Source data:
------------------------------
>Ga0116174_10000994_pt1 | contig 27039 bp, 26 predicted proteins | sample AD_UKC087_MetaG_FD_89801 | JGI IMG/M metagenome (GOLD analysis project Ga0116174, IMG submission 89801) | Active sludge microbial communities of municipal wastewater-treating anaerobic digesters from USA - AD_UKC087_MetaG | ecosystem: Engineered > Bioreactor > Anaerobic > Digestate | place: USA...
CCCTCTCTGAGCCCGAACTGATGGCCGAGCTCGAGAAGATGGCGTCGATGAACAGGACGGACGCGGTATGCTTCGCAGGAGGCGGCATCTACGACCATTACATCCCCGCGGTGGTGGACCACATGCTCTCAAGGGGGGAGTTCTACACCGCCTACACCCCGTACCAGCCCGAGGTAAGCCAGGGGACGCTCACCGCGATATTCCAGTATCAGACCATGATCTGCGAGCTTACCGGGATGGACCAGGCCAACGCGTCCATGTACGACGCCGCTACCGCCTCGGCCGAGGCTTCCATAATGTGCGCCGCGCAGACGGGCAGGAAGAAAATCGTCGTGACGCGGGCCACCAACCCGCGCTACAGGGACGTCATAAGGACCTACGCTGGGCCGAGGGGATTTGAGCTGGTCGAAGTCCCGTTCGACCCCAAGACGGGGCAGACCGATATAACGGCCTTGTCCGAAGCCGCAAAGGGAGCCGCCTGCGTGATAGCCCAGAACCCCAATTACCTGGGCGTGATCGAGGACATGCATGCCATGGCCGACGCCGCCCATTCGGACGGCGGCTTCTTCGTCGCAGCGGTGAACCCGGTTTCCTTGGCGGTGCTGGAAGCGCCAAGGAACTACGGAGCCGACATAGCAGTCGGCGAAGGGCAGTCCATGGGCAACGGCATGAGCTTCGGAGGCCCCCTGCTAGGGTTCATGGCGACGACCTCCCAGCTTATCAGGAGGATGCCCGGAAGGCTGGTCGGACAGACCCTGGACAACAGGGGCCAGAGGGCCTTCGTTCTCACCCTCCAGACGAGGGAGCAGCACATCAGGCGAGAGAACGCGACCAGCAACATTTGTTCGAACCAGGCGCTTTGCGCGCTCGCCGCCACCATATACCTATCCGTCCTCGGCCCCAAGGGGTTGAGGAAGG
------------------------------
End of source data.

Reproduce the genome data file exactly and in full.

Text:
>Ga0116174_10000994_pt1 | contig 27039 bp, 26 predicted proteins | sample AD_UKC087_MetaG_FD_89801 | JGI IMG/M metagenome (GOLD analysis project Ga0116174, IMG submission 89801) | Active sludge microbial communities of municipal wastewater-treating anaerobic digesters from USA - AD_UKC087_MetaG | ecosystem: Engineered > Bioreactor > Anaerobic > Digestate | place: USA...
CCCTCTCTGAGCCCGAACTGATGGCCGAGCTCGAGAAGATGGCGTCGATGAACAGGACGGACGCGGTATGCTTCGCAGGAGGCGGCATCTACGACCATTACATCCCCGCGGTGGTGGACCACATGCTCTCAAGGGGGGAGTTCTACACCGCCTACACCCCGTACCAGCCCGAGGTAAGCCAGGGGACGCTCACCGCGATATTCCAGTATCAGACCATGATCTGCGAGCTTACCGGGATGGACCAGGCCAACGCGTCCATGTACGACGCCGCTACCGCCTCGGCCGAGGCTTCCATAATGTGCGCCGCGCAGACGGGCAGGAAGAAAATCGTCGTGACGCGGGCCACCAACCCGCGCTACAGGGACGTCATAAGGACCTACGCTGGGCCGAGGGGATTTGAGCTGGTCGAAGTCCCGTTCGACCCCAAGACGGGGCAGACCGATATAACGGCCTTGTCCGAAGCCGCAAAGGGAGCCGCCTGCGTGATAGCCCAGAACCCCAATTACCTGGGCGTGATCGAGGACATGCATGCCATGGCCGACGCCGCCCATTCGGACGGCGGCTTCTTCGTCGCAGCGGTGAACCCGGTTTCCTTGGCGGTGCTGGAAGCGCCAAGGAACTACGGAGCCGACATAGCAGTCGGCGAAGGGCAGTCCATGGGCAACGGCATGAGCTTCGGAGGCCCCCTGCTAGGGTTCATGGCGACGACCTCCCAGCTTATCAGGAGGATGCCCGGAAGGCTGGTCGGACAGACCCTGGACAACAGGGGCCAGAGGGCCTTCGTTCTCACCCTCCAGACGAGGGAGCAGCACATCAGGCGAGAGAACGCGACCAGCAACATTTGTTCGAACCAGGCGCTTTGCGCGCTCGCCGCCACCATATACCTATCCGTCCTCGGCCCCAAGGGGTTGAGGAAGG